“You have the individuals who are hunting and those individuals will end up buying associated equipment like clothing, ammunition, guns, bows and a variety of other things,” Walker said. “In turn, that obviously employs businesses that produce that equipment, as well as the retail outlets that sell that equipment.”
While Walker noted the impact on local economies from hunters visiting, President and CEO of Visit Loudoun Patrick Kaler could not provide specific impact of local hunters visiting Loudoun to hunt.
“It really hasn’t showed up on our research and I think that is because to hunt in Loudoun County, you are going onto private property. So I think it’s a lot of family and friends going off and doing that so it hasn’t shown up because we don’t have the open parks,” Kaler said. “As you know it is clearly big business, but for us the limited resources we have for public access is just not there.”
Some old style hunters like to process their own meat, but most use meat processors located throughout the area.
Loudoun County has only two meat processors in the county.
Jason McIntosh, owner of McIntosh Custom Deer Processing in Aldie acknowledges he does deer processing part time, but his business is boosted greatly throughout deer season.
“It varies, but I usually do 300-400 deer a season. I charge $70 and will cut the deer in anyway the customer wants it,” McIntosh said. “For sausages, which get sent up to Pennsylvania, it varies in price anywhere from $4 to $5.50 per pound.
“I do this as a part time job because I enjoy doing it. Eventually, I would like to it be a full time business for myself,” McIntosh said.
Perhaps the most well known processor in the area is William and Linda Linthicum of Linthicum Slaughtering in Manassas.
“Typically, we dress 2,000 to 2,500 deer a year. We used to process as many as 4,000 deer a year, but the economy has taken that down some,” Linda said. “Right now, the majority of our revenue comes from deer, as far as income goes because domestic animals have gone down the same as the deer have over the last three years. It is definitely our busiest time of year.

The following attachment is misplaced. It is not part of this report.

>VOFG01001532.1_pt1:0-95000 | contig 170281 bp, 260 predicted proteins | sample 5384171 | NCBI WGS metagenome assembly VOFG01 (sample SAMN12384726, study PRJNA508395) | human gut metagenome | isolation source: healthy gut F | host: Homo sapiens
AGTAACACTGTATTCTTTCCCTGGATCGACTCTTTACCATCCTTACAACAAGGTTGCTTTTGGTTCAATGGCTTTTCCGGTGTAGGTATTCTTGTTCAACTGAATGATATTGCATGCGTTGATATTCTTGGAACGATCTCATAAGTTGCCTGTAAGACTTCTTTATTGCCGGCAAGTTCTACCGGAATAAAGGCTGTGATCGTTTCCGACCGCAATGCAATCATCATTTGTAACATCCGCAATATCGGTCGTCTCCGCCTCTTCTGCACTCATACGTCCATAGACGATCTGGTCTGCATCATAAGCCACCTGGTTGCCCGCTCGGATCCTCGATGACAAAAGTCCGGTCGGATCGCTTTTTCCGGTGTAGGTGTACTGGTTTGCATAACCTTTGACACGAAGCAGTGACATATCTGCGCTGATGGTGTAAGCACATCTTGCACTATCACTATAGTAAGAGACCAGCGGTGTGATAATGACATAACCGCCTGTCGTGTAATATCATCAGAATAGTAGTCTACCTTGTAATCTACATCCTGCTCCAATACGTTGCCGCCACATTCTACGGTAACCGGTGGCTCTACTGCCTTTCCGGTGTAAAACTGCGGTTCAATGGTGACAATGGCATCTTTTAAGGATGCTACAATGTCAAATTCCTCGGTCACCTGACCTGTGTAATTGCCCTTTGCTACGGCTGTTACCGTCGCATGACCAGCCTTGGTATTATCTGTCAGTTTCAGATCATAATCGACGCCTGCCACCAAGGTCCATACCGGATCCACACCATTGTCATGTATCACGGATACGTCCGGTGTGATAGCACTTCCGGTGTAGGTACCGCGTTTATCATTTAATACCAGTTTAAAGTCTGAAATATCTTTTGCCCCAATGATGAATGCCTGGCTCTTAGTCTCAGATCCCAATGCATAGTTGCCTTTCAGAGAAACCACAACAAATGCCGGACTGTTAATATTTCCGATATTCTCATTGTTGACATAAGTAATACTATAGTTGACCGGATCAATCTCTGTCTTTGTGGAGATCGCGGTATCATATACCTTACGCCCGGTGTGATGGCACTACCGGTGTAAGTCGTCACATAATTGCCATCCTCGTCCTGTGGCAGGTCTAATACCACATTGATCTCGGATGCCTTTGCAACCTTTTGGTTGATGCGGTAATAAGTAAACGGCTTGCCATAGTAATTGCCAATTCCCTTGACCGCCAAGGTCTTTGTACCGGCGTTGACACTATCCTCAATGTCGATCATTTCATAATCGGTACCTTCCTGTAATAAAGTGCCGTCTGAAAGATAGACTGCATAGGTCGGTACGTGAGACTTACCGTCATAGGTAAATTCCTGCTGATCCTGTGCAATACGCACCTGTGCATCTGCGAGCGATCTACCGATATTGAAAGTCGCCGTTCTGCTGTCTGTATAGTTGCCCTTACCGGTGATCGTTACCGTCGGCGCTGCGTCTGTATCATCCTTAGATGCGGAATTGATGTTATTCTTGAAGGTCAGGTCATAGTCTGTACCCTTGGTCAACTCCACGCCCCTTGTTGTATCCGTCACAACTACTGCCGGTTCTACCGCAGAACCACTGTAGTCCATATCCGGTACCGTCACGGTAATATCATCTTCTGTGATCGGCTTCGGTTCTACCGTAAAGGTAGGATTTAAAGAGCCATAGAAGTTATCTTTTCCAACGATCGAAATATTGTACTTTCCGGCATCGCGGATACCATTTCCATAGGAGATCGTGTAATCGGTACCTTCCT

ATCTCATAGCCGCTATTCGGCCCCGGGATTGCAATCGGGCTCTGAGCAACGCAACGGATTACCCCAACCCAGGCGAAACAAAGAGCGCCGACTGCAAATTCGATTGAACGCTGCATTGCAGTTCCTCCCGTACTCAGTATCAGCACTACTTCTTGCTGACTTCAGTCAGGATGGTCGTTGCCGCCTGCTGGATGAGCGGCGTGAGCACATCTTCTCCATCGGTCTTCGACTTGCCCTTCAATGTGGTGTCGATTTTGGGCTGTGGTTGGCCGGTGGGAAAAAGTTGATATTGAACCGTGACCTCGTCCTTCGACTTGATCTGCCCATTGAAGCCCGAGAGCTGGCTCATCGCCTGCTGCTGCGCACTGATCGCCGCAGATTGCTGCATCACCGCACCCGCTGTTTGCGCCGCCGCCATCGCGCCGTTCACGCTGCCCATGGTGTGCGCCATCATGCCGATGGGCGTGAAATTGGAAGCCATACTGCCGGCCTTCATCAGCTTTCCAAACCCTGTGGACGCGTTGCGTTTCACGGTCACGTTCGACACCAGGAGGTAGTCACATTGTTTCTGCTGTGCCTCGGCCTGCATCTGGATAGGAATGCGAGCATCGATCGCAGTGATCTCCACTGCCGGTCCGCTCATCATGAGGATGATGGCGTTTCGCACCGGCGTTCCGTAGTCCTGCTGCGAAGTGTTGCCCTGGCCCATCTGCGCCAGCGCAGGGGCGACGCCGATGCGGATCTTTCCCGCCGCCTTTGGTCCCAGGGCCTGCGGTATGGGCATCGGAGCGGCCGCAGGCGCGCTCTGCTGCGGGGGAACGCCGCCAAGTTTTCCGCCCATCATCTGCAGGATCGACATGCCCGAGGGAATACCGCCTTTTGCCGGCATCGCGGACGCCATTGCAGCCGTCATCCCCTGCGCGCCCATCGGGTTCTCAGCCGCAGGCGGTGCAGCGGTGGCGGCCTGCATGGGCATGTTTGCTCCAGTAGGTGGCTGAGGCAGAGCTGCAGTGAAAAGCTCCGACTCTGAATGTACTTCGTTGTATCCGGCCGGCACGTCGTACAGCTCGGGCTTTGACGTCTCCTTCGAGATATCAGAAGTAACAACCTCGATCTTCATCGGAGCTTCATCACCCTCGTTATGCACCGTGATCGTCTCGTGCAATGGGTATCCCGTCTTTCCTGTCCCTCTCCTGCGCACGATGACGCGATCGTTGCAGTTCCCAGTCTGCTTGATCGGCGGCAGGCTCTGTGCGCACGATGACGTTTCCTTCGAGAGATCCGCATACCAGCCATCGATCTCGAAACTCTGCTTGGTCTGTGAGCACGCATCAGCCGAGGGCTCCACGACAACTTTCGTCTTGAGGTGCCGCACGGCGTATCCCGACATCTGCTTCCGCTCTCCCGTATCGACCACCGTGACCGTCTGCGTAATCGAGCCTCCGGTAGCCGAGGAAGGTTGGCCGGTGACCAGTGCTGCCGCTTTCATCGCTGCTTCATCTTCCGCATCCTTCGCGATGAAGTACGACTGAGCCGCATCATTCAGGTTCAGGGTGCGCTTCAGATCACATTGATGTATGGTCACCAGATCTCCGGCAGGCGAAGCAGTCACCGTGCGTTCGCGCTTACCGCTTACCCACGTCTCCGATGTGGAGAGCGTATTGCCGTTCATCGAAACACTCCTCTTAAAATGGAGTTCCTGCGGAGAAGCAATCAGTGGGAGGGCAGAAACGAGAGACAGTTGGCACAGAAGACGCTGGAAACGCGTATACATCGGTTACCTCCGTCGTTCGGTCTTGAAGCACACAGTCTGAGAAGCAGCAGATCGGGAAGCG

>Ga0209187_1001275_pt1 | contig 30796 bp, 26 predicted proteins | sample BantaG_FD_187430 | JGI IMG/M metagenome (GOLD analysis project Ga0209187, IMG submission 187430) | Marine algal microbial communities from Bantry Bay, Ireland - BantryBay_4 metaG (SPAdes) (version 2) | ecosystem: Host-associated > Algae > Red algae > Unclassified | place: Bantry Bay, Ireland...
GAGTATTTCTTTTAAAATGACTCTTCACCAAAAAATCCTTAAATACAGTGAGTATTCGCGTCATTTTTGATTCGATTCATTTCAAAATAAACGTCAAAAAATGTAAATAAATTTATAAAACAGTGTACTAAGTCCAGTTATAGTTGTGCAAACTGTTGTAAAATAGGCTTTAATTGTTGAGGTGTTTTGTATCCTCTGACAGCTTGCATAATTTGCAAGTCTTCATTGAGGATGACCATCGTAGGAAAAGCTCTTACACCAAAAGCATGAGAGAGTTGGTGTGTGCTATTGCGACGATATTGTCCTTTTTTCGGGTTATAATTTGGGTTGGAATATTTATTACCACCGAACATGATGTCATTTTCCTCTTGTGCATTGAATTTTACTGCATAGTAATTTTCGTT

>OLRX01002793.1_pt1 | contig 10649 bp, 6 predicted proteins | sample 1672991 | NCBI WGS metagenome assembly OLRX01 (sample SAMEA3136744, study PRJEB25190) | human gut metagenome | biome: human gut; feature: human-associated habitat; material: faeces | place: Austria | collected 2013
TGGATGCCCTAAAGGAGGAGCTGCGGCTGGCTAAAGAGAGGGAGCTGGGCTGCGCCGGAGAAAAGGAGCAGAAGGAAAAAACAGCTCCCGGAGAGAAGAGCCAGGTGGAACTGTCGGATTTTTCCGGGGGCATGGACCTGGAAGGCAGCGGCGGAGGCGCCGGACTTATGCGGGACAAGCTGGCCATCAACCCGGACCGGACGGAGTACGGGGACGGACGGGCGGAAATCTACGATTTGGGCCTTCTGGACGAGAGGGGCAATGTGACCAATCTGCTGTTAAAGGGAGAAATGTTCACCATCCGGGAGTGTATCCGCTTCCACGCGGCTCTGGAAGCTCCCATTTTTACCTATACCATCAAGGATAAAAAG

“We process a lot of Loudoun County deer down here, because we have been here the longest and people seem to like the job we do,” Linda said.
The Linthicums skin the deer, wrap them and cut them up for $75.
Typical processing for a deer with no specialty meats – jerky, sausages, and bolognas – takes about a week.
Hunters who want specialty meats must pay by the pound and both McIntosh and the Linthicums ship that meat off to Pennsylvania for specialty types.
Licensing agents also contribute to the local economy as all hunters are required to possess a license to hunt anywhere in the state of Virginia.
According to Walker, the state has more than 800 licensing agents that are often ‘mom and pop’ convenience stores in local areas.
“These stores rely heavily on hunting seasons, because a lot of their business picks up during hunting season due to hunters coming in for licensing,” Walker said. “These are generally most helpful for the rural areas of the state.”
There are approximately 12 licensing agents in Loudoun County, including stores in Leesburg, Sterling, Ashburn and Purcellville.